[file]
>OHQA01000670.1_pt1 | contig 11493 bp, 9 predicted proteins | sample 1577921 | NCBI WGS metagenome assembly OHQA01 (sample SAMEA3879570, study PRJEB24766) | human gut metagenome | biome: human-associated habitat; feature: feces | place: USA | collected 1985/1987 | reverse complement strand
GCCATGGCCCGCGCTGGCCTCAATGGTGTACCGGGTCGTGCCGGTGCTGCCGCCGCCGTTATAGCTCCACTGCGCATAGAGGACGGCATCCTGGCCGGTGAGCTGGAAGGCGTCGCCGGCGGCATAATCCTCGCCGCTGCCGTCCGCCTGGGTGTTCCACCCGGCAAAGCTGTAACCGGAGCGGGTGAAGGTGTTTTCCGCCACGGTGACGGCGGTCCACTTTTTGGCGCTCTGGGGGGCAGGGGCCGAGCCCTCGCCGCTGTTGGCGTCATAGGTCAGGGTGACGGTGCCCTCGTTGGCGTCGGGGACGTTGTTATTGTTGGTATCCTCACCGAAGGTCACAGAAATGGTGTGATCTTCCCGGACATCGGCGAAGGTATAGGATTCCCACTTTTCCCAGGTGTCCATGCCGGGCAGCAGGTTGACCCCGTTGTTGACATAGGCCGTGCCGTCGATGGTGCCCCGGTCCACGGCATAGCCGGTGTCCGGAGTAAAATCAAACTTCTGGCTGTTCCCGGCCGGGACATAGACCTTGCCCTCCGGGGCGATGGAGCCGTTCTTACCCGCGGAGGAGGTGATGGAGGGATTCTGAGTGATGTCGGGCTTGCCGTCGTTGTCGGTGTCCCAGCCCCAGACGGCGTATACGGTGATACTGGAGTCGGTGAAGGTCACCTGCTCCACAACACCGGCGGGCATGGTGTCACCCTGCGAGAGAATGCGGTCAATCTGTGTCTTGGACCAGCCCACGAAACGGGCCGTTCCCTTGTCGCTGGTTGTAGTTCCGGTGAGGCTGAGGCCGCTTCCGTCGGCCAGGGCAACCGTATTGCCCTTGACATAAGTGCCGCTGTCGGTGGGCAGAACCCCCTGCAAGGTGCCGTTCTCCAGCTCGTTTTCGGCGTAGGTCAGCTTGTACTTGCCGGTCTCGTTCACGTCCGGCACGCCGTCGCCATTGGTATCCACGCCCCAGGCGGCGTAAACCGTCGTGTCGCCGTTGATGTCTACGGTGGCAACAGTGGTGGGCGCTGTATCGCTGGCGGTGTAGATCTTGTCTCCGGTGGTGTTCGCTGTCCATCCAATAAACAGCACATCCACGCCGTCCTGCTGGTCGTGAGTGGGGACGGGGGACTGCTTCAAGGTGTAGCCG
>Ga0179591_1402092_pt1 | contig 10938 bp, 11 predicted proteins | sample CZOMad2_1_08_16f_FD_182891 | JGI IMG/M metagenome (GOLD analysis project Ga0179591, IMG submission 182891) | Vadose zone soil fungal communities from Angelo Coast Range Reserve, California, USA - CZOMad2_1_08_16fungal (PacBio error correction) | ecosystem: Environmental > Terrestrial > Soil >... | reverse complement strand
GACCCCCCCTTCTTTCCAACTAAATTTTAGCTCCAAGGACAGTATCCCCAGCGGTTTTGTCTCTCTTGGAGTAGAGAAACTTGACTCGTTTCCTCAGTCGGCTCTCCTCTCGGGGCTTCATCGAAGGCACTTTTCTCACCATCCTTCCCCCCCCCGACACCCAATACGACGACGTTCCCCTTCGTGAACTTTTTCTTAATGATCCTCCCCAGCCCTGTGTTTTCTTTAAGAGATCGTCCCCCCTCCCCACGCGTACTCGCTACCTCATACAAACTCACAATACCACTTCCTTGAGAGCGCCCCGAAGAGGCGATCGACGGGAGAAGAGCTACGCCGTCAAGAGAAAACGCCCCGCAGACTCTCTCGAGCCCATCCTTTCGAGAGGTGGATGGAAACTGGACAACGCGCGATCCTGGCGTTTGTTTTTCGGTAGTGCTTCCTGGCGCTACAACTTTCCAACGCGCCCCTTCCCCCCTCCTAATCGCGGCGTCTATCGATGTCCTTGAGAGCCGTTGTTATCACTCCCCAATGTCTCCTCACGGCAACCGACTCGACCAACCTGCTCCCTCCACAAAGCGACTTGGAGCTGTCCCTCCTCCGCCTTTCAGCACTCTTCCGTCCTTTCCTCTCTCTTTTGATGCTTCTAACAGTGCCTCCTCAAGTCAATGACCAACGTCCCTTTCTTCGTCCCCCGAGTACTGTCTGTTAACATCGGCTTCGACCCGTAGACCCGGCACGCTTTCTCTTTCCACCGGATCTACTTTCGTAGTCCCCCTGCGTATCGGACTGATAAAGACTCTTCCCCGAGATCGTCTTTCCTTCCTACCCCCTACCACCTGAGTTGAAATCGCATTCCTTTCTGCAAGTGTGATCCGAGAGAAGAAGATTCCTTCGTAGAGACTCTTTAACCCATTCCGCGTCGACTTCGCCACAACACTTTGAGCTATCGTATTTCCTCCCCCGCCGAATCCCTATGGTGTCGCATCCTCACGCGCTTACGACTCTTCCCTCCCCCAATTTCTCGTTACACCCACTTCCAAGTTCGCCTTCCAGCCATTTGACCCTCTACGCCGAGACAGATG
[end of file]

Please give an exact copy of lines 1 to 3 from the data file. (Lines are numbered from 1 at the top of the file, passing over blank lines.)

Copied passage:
>OHQA01000670.1_pt1 | contig 11493 bp, 9 predicted proteins | sample 1577921 | NCBI WGS metagenome assembly OHQA01 (sample SAMEA3879570, study PRJEB24766) | human gut metagenome | biome: human-associated habitat; feature: feces | place: USA | collected 1985/1987 | reverse complement strand
GCCATGGCCCGCGCTGGCCTCAATGGTGTACCGGGTCGTGCCGGTGCTGCCGCCGCCGTTATAGCTCCACTGCGCATAGAGGACGGCATCCTGGCCGGTGAGCTGGAAGGCGTCGCCGGCGGCATAATCCTCGCCGCTGCCGTCCGCCTGGGTGTTCCACCCGGCAAAGCTGTAACCGGAGCGGGTGAAGGTGTTTTCCGCCACGGTGACGGCGGTCCACTTTTTGGCGCTCTGGGGGGCAGGGGCCGAGCCCTCGCCGCTGTTGGCGTCATAGGTCAGGGTGACGGTGCCCTCGTTGGCGTCGGGGACGTTGTTATTGTTGGTATCCTCACCGAAGGTCACAGAAATGGTGTGATCTTCCCGGACATCGGCGAAGGTATAGGATTCCCACTTTTCCCAGGTGTCCATGCCGGGCAGCAGGTTGACCCCGTTGTTGACATAGGCCGTGCCGTCGATGGTGCCCCGGTCCACGGCATAGCCGGTGTCCGGAGTAAAATCAAACTTCTGGCTGTTCCCGGCCGGGACATAGACCTTGCCCTCCGGGGCGATGGAGCCGTTCTTACCCGCGGAGGAGGTGATGGAGGGATTCTGAGTGATGTCGGGCTTGCCGTCGTTGTCGGTGTCCCAGCCCCAGACGGCGTATACGGTGATACTGGAGTCGGTGAAGGTCACCTGCTCCACAACACCGGCGGGCATGGTGTCACCCTGCGAGAGAATGCGGTCAATCTGTGTCTTGGACCAGCCCACGAAACGGGCCGTTCCCTTGTCGCTGGTTGTAGTTCCGGTGAGGCTGAGGCCGCTTCCGTCGGCCAGGGCAACCGTATTGCCCTTGACATAAGTGCCGCTGTCGGTGGGCAGAACCCCCTGCAAGGTGCCGTTCTCCAGCTCGTTTTCGGCGTAGGTCAGCTTGTACTTGCCGGTCTCGTTCACGTCCGGCACGCCGTCGCCATTGGTATCCACGCCCCAGGCGGCGTAAACCGTCGTGTCGCCGTTGATGTCTACGGTGGCAACAGTGGTGGGCGCTGTATCGCTGGCGGTGTAGATCTTGTCTCCGGTGGTGTTCGCTGTCCATCCAATAAACAGCACATCCACGCCGTCCTGCTGGTCGTGAGTGGGGACGGGGGACTGCTTCAAGGTGTAGCCG
>Ga0179591_1402092_pt1 | contig 10938 bp, 11 predicted proteins | sample CZOMad2_1_08_16f_FD_182891 | JGI IMG/M metagenome (GOLD analysis project Ga0179591, IMG submission 182891) | Vadose zone soil fungal communities from Angelo Coast Range Reserve, California, USA - CZOMad2_1_08_16fungal (PacBio error correction) | ecosystem: Environmental > Terrestrial > Soil >... | reverse complement strand